CHARLESTON, W.Va. — State Attorney General Patrick Morrisey says audits of all state agencies should be conducted regularly.
“If a state agency knows that they could be subject to scrutiny, maybe every two, maybe every three years, you’re less likely to see some of the disastrous practices that occurred,” said Morrisey.
Morrisey’s call comes after legislative auditors found several problems during an audit of the state Department of Agriculture. A $5 million revolving loan program that’s been in place for decades, what some lawmakers have called a “friends and family program,” raised red flags.
The results of that audit have been turned over to the U.S. Attorney’s Office for review.
Morrisey said regular comprehensive reviews could identify similar issues within other state agencies. “I’m offering our assistance in this process because West Virginia taxpayers deserve to root out all fraud, waste and abuse in state government,” said Morrisey.
If the Legislature signs off on the regular audits, Morrisey said the first reviews could be finalized by September and potentially lead to cost savings at a time when the state needs the money.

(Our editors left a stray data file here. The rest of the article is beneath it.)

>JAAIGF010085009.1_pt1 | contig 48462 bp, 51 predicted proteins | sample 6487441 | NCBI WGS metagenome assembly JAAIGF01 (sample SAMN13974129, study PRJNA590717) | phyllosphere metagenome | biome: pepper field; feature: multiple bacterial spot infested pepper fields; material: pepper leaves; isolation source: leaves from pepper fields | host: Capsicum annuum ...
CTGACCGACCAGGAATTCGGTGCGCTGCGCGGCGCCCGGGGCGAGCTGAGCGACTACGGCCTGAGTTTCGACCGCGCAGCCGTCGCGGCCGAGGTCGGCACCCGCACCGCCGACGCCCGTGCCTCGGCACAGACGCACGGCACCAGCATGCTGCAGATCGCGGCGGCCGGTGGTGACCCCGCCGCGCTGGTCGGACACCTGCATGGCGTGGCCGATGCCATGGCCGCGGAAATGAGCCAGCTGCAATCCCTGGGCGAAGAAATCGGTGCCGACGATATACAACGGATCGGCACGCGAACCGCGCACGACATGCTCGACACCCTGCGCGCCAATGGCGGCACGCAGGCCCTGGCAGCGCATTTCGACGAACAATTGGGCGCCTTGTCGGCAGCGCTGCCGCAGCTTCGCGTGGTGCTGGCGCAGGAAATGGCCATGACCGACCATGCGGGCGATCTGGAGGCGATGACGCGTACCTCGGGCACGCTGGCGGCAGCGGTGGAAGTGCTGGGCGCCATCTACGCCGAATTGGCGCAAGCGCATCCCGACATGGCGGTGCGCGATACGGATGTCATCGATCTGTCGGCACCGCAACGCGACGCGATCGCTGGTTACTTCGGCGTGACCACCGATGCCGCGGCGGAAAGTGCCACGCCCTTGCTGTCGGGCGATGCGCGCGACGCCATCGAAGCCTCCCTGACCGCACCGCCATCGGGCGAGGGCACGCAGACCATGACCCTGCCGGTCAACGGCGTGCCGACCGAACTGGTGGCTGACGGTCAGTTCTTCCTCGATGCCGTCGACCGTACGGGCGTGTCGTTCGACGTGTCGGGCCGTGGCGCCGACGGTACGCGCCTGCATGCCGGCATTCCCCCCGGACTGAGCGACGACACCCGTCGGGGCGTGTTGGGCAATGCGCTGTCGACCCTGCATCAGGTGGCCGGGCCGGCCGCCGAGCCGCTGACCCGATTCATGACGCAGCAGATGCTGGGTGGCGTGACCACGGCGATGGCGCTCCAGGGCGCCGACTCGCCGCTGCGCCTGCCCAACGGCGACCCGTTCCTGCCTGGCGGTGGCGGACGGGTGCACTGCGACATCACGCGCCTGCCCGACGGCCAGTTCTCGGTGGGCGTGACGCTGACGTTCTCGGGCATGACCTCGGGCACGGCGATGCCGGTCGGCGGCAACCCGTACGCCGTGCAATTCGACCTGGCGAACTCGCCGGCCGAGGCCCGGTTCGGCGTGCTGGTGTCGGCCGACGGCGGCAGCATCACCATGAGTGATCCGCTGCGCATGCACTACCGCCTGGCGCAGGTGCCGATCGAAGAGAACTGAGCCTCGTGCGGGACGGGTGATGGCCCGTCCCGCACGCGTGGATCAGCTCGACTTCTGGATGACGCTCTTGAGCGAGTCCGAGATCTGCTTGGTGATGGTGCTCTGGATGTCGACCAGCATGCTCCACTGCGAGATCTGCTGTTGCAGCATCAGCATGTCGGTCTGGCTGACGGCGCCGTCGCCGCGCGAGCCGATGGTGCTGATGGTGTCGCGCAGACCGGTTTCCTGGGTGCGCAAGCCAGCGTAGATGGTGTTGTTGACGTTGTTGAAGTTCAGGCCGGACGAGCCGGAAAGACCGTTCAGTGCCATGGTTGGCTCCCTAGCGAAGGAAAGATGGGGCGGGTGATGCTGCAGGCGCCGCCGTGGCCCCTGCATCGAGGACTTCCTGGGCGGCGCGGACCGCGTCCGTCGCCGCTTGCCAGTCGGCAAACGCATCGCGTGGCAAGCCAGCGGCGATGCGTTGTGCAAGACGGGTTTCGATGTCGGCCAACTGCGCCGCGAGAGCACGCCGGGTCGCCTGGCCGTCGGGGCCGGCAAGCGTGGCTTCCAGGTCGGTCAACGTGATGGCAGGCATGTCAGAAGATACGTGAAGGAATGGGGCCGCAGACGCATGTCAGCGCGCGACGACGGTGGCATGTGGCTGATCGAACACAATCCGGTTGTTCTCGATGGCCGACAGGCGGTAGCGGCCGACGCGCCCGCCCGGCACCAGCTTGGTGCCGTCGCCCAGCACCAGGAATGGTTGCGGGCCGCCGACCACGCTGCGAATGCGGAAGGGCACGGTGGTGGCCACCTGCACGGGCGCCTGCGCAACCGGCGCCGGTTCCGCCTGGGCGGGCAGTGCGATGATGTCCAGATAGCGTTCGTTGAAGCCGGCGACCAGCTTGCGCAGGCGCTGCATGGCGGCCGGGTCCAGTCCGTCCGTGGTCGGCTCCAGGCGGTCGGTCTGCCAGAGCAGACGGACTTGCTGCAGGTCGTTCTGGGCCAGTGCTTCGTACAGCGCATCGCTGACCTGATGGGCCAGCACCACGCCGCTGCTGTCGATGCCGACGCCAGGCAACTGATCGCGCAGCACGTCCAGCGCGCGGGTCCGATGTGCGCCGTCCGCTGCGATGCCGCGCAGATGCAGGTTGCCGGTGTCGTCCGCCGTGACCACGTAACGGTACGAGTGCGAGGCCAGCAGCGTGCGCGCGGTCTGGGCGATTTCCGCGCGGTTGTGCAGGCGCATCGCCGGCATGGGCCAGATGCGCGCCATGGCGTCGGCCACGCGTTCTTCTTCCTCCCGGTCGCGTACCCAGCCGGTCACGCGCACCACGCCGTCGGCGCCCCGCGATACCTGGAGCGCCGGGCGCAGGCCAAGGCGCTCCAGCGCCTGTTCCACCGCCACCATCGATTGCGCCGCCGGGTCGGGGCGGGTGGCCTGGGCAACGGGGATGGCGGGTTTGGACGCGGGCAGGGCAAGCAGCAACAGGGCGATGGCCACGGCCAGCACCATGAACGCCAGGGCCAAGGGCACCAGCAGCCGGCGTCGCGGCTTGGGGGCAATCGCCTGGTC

Six months into the current fiscal year in West Virginia, revenue collections are currently an estimated $66 million behind estimates and budget analysts are predicting a larger budget hole in the next fiscal year that begins in July.
“When you’re looking at the difficult economic times the state is facing and you have shrinking revenues for state government, we have to double down on our efforts to root out fraud, waste and abuse,” said Morrisey.
“Because, the fact is, I don’t want to increase taxes and I don’t want to increase the size and scope of state government, so what we have to do is we have to look under the hood and be more aggressive to find more savings.”
Earlier this week, House Speaker Tim Miley (D-Harrison, 48) announced new legislative proposals focused on accountability. Those proposals included legislation, which could be introduced during the ongoing regular legislative session, addressing how potential conflicts of interest involving the state attorney general are handled in the future.
“If we want to talk about conflicts, we should, because we’ve actually done everything right. I’ve stepped aside voluntarily on a number of cases. I think we’ve set the right model for how to handle things,” said Morrisey of that proposal.
“But we shouldn’t just talk about conflicts in the AG’s office. We should also look at the Legislature, at some of the potential conflicts that may emerge or across the board in state government.”
Morrisey was a guest on Wednesday’s MetroNews “Talkline” which originated from the State Capitol ahead of the start of the 2014 Regular Legislative Session.